Will you make a good parent?
Many mothers (and a few fathers too) wrote to me after my last post (which got an overwhelming response) asking me to write more posts on parenting. So this is a post for all who asked and all who never asked but always wanted to know. :-)
Parenting is a tricky business. More so, as there are really no rules, no guides, no absolutes in terms of right and wrong. Most of us seem to use what our parents did with us, as a ‘good guide’. “Our parents did this—and we turned out okay—so how can it be that wrong?” This seems to the Mantra many follow. But the thing is times are different. The exposure that the children these days have is humongous compared to what we grew up with. Our parents didn’t have to face the Media and Internet invasion like we and our children do. So we need to balance ‘old fashioned diktats’ and adapt them to suit modern needs. (If you are a parent reading this and you do not have a Facebook or Orkut id, please open one quickly! At least you’ll know what it is all about when your child starts to use it—and these days they start as young as 10 even though FB allows only those 14 and over. )
They say Life is the best teacher. Having worked with schools for many years I got a lot of opportunity to observe children closely and also the privilege of discussing a lot of issues with their parents. Writing for 'Times of India' and other publications, gave me plenty of opportunity to interact with so many different kinds of people. Whenever I would come across a well rounded, balanced, smart young person, I would invariably either ask them what their parents did while raising them or speak to their parents directly. I made mental notes as to what these people did right and tried to incorporate that into my style of parenting.
I always look up to older women who have done a remarkable job in bringing up their children and I mostly take advice and tips from them. I have been fortunate to have a few women who are at least 10 years older than me, as my very good friends. When I see their children (who are now in their twenties and are young adults themselves) I hope that mine will turn out as well as theirs. One such remarkable woman is my cousin (and good friend) Gayathri who is a single mum and her daughter graduated recently. This post of hers illustrates so well what good parenting is all about.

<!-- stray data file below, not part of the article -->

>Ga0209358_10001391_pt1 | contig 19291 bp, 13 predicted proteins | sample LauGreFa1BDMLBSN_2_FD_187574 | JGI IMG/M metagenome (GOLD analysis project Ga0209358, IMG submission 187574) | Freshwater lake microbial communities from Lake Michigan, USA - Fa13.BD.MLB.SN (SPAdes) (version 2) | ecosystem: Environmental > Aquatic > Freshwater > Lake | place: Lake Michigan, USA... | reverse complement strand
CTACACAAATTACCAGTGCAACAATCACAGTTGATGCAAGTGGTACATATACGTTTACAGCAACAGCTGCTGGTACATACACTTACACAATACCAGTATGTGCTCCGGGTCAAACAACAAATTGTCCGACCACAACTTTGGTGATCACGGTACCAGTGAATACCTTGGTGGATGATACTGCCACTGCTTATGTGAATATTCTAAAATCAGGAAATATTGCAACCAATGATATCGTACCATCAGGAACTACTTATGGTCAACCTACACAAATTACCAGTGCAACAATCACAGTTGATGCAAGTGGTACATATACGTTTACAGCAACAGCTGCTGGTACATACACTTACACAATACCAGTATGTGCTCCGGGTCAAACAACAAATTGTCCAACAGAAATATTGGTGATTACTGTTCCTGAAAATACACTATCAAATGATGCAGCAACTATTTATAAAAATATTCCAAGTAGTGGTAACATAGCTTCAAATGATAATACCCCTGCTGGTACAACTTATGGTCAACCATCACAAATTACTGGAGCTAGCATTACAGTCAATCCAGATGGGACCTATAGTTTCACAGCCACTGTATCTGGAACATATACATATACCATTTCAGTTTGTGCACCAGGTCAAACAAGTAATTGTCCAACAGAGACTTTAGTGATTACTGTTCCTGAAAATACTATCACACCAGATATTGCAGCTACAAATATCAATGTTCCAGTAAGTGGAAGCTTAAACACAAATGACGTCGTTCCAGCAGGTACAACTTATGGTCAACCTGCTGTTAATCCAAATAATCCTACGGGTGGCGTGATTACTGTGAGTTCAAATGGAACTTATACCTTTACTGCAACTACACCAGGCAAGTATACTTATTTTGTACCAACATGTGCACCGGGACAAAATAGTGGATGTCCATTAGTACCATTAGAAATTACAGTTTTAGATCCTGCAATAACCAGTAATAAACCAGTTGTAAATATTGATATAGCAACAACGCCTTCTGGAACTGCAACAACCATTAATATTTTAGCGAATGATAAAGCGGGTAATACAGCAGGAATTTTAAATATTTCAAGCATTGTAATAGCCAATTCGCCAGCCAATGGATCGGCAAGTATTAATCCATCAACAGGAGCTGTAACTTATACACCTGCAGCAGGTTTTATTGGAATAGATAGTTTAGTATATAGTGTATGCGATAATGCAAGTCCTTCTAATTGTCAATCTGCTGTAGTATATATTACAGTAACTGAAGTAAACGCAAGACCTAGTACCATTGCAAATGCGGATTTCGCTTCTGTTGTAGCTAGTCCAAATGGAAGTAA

There are so many aspects to ‘good parenting’ that I need to write a book to contain it all. (A project that I am seriously considering) A single post won’t do.
But for now, let me share with you an incident which happened to my son’s friend (let me call him Ryan as I don’t want to give away his identity)—and I think most of us can relate to this one.
Ryan is a ten year old who plays with my son and his group of friends who are all in the age group of 10-14. Ryan’s mother is very strict with an authoritarian style of parenting. Her children do not dare disobey her as they are severely punished. (I have no idea what the ‘severe punishments’ involve but I know that the children are petrified of consequences if they disobey). Ryan’s mother, one evening, decided that the weather was a bit cold and she insisted that Ryan wear a sweater and a monkey cap (a woollen cap designed to cover ears. Click on word for image) and only then would he be allowed to play football. The mother was acting in best interests as Ryan had a slight cold and the mother was scared that he would get a sore throat and fall ill which has happened on several occasions in the past. Poor Ryan tried protesting but his mother would not hear of it. She was firm and he did not dare disobey. When he reached the park, he was the laughing stock of all the boys. (And you know how boys can be at that age) They all said he was un-cool and refused to play with him. My son felt sorry for Ryan. He took him aside and told him to remove the cap and sweater and to wear it just before he went home.
Ryan refused. He said “I can not disobey my mother. If she comes to know that will be the end of me.”
My son said “How will she come to know? She is not going to come here to the park and look.”
But Ryan’s fear as so great that he was not convinced. My son is quite popular in his gang of boys and he felt sorry for Ryan. So he convinced the others to let Ryan play with them, despite the sweater and the cap. Since my son advocated strongly for Ryan they agreed.
At the end of the football match, Ryan’s head was covered with sweat. He was profusely sweating all over and yet refused to take his sweater or cap off. My son later told me “Ma—he was stinking because of the sweat. Nobody would go near him. I am sure they wont let him play next time. Why does his mother do that?”
I had no answers.
But I sure know that this is something I’d never do. I don’t think any of my older women friends would have ever done anything like this to their children. (I am not claiming that everything I do is perfect. Nor am I saying that what the mother did was wrong. Something else that I am doing must be seeming so wrong in eyes of others. That's why I say there are no absolute rights or wrongs when it comes to parenting)
I know for a fact that ostracization and peer pressure can be a deadly combination. A child that age has enough pressures as it is. They don’t need parents adding to it.
So if you really love your children, allow them to make mistakes. Trust their judgement. They will learn. More importantly when their own experience teaches them something they will remember the lesson better.